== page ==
|Patrons line up at the counter for lunch at Moore's Old Tyme Barbeque in New Bern, NC. (Photo by Denny Culbert/ The Barbecue Bus)|
History abounds at Moore’s Olde Tyme Barbeque. John Leonidas (LJ or John) Moore’s pithouse, operating in various incarnations over seven decades, might be most famous as a footnote in the subsequent states’ rights fight over the Civil Rights Act of 1964.
But, as is often the case in barbeculture, History and Mythology are intertwined. LJ’s father liked to tell his son a story about the time he, a lawyer, took the case of the stolen pig. He advised his client, charged with theft, to halve the hog, give one side back to the accusing party, and address the judge as such, “Your Honor, I can swear to you that that man has no more of that pig than I do.” His client was acquitted. You might call this the Judgement of Sowlomon.
LJ owned another story. Around 1945, he decided to enter the barbecue business, borrowed $35 from a friend, and bought himself a hog. The pig absorbed one rifle-shot and took off. Across fields and through woods, LJ followed. His son, Tommy Moore, jokes that “there went the future of Moore’s Barbeque.” LJ Moore eventually found that pig, fired again, and established a barbecue empire in the coastal town of New Bern. The present location of Moore’s, with a name that harkens back to Myth and History, opened under Tommy’s watch forty years ago.
- Rien Fertel/ The Barbecue Bus
|Tommy Moore, owner of Moore's Olde Tyme Barbecue, at his restaurant in New Bern, NC. (Photo by Denny Culbert/ The Barbecue Bus)|
|Hogs are removed from the pit in the morning and chopped by machine before being served at Moore's. (Photo by Denny Culbert/ The Barbecue Bus)|
|Whole pigs are delivered to the cooler at Moore's Old Tyme Barbeque. (Photo by Denny Culbert/ The Barbecue Bus)|
|Zoot Saunders has been taking his meals at Moore's long enough and frequently enough to have his own seat in the dining room.|
|A photo of Moore's founder John Leoniadas Moore and pig art hang near the cash register of the restaurant. (Photo by Denny Culbert/ The Barbecue Bus)|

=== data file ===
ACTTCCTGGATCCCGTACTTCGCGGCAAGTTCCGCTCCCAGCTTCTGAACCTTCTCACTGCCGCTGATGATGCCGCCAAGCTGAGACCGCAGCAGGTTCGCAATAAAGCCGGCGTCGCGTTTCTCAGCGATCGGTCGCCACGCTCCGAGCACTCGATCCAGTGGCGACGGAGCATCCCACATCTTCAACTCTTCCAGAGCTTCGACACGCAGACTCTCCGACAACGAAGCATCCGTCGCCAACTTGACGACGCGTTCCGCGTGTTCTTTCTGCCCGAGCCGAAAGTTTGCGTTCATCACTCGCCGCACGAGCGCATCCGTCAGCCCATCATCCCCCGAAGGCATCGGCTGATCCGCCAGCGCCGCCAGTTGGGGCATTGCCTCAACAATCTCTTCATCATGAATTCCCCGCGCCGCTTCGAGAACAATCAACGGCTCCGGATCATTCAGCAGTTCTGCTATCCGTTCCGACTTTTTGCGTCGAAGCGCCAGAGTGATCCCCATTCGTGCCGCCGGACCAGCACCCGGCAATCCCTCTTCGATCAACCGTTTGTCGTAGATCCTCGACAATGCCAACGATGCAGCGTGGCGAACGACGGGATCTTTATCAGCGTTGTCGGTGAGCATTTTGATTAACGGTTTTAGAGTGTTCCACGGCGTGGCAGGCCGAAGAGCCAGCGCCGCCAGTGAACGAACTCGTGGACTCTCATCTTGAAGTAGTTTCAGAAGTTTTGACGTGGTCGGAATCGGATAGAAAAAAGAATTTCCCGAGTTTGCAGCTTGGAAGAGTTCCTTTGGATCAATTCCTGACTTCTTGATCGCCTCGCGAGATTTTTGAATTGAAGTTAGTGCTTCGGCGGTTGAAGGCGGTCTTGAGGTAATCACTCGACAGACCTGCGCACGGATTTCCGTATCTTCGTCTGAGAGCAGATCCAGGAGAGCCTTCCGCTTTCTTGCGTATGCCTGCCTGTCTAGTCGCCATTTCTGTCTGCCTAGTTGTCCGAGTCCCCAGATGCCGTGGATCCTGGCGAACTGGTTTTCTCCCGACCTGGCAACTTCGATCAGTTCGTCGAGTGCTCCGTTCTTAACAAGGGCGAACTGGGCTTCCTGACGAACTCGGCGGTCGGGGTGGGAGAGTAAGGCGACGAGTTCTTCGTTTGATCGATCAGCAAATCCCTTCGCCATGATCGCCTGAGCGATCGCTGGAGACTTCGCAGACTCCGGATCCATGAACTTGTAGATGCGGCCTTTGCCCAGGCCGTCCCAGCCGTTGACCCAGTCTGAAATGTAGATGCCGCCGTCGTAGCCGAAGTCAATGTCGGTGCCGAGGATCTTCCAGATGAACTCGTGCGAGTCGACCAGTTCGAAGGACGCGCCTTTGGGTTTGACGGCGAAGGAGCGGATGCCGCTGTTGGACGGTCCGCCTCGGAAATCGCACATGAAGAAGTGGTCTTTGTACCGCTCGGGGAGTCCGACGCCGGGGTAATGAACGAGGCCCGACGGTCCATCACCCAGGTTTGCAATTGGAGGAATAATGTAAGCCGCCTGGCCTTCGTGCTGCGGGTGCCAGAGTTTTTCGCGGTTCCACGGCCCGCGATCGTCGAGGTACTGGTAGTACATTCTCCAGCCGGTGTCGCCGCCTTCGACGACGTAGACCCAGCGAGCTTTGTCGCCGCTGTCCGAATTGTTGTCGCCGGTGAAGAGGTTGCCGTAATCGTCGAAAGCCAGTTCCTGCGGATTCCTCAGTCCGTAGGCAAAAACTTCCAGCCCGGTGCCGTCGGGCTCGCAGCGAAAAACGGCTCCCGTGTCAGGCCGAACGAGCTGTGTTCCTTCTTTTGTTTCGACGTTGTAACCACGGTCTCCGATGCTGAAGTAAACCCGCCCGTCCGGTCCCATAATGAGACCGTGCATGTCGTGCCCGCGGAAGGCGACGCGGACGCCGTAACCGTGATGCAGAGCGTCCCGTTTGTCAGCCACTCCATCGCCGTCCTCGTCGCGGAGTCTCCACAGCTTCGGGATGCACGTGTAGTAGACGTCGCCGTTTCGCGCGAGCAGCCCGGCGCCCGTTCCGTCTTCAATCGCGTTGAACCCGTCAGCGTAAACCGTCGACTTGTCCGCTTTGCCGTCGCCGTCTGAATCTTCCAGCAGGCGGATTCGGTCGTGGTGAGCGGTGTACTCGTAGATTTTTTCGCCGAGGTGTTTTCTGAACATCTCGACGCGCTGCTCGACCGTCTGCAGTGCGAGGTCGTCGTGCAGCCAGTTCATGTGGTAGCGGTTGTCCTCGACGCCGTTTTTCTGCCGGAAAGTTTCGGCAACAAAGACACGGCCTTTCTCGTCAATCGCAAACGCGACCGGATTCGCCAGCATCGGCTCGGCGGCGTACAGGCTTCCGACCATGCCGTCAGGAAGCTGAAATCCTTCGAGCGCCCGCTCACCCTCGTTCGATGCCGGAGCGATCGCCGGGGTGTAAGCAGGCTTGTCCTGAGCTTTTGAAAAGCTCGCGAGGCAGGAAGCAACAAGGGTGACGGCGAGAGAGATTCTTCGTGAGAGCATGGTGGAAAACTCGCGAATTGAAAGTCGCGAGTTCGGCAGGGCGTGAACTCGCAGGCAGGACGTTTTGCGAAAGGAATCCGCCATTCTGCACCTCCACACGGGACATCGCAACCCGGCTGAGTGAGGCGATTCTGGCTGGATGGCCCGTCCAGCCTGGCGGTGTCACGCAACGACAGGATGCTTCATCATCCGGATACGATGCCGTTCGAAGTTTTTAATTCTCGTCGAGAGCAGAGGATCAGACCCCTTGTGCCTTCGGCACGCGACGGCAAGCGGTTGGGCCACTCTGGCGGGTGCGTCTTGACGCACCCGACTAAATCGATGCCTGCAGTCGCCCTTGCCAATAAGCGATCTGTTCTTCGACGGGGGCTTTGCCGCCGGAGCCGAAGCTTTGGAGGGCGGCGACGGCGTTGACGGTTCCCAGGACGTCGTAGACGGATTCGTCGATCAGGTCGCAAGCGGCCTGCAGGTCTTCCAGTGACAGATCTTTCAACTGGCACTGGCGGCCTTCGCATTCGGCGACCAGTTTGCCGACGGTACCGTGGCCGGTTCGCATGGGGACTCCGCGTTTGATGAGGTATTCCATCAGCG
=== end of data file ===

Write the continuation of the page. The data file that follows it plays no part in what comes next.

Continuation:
|Moore's barbecue sandwich. (Photo by Denny Culbert/ The Barbecue Bus)|
|The furnace area of Moore's Olde Tyme Barbeque. (Photo by Denny Culbert/ The Barbecue Bus)|
|Pork skins are deep fried before being added back into the chopped barbecue at Moore's. (Photo by Denny Culbert/ The Barbecue Bus)|
|Moore's Olde Tyme Barbeque, New Bern, NC. (Photo by Denny Culbert/ The Barbecue Bus)|
|Pit workers remove the cooked pigs for chopping at Moore's. (Photo by Denny Culbert/ The Barbecue Bus)|
|The barbecue plate at Moore's, chopped barbecue, hush puppies, baked beans and coleslaw. (Photo by Denny Culbert/ The Barbecue Bus)|
3711 Doctor Martin Luther King Jr. Blvd
New Bern, NC 28562
Hours of Operation:
Mon-Thurs 10 am-8 pm
Fri - Sat 10 am - 8:30 pm
It tastes as good as it looks. And,boy, does it smell heavenly when the pits are going.ReplyDelete
Best BBQ in the world! Love Tommy and his crew! I've been eating Moore's BBQ ever since I can remember! If you're coming to New Bern, NC and want to know what real BBQ should taste like, you MUST come to Moore's!ReplyDelete
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The story of Moore's Olde Tyme Barbeque is steeped in history and mythology. The restaurant's founder, John Leonidas Moore, or LJ as he was called, started his business in 1945 with just $35 borrowed from a friend and a single hog. However, his pig escaped after being shot with a rifle, and LJ had to chase it across fields and through woods before finally catching it and establishing his barbecue empire in the coastal town of New Bern.ReplyDelete
Another story associated with Moore's involves LJ's father, a lawyer who once defended a client charged with theft of a pig. The father advised the client to halve the hog, give one side back to the accuser, and tell the judge, "Your Honor, I can swear to you that that man has no more of that pig than I do." The client was acquitted, and the story has become known as the Judgement of Sowlomon.
Moore's Olde Tyme Barbeque has been operating for over seven decades, and its present location has been open for forty years. While the restaurant may be most famous for its connection to the states' rights fight over the Civil Rights Act of 1964, its rich history and mythology make it a unique and interesting part of barbecue culture. www.excavatingcincinnati.com